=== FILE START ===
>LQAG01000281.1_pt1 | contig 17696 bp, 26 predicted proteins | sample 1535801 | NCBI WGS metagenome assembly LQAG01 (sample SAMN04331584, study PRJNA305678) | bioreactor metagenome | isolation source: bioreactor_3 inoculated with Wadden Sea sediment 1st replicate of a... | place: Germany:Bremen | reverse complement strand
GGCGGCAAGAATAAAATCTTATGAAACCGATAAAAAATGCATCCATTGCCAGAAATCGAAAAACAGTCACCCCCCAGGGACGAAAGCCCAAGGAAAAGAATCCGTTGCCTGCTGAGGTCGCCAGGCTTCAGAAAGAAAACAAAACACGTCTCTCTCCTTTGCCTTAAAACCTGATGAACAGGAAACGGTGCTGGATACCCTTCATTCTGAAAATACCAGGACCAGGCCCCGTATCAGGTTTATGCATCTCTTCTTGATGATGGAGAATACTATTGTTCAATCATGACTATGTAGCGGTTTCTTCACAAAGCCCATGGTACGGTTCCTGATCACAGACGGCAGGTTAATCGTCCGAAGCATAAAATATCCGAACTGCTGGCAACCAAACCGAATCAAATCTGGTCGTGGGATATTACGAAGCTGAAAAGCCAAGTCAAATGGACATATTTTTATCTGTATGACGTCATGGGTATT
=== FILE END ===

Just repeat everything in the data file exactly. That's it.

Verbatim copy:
>LQAG01000281.1_pt1 | contig 17696 bp, 26 predicted proteins | sample 1535801 | NCBI WGS metagenome assembly LQAG01 (sample SAMN04331584, study PRJNA305678) | bioreactor metagenome | isolation source: bioreactor_3 inoculated with Wadden Sea sediment 1st replicate of a... | place: Germany:Bremen | reverse complement strand
GGCGGCAAGAATAAAATCTTATGAAACCGATAAAAAATGCATCCATTGCCAGAAATCGAAAAACAGTCACCCCCCAGGGACGAAAGCCCAAGGAAAAGAATCCGTTGCCTGCTGAGGTCGCCAGGCTTCAGAAAGAAAACAAAACACGTCTCTCTCCTTTGCCTTAAAACCTGATGAACAGGAAACGGTGCTGGATACCCTTCATTCTGAAAATACCAGGACCAGGCCCCGTATCAGGTTTATGCATCTCTTCTTGATGATGGAGAATACTATTGTTCAATCATGACTATGTAGCGGTTTCTTCACAAAGCCCATGGTACGGTTCCTGATCACAGACGGCAGGTTAATCGTCCGAAGCATAAAATATCCGAACTGCTGGCAACCAAACCGAATCAAATCTGGTCGTGGGATATTACGAAGCTGAAAAGCCAAGTCAAATGGACATATTTTTATCTGTATGACGTCATGGGTATT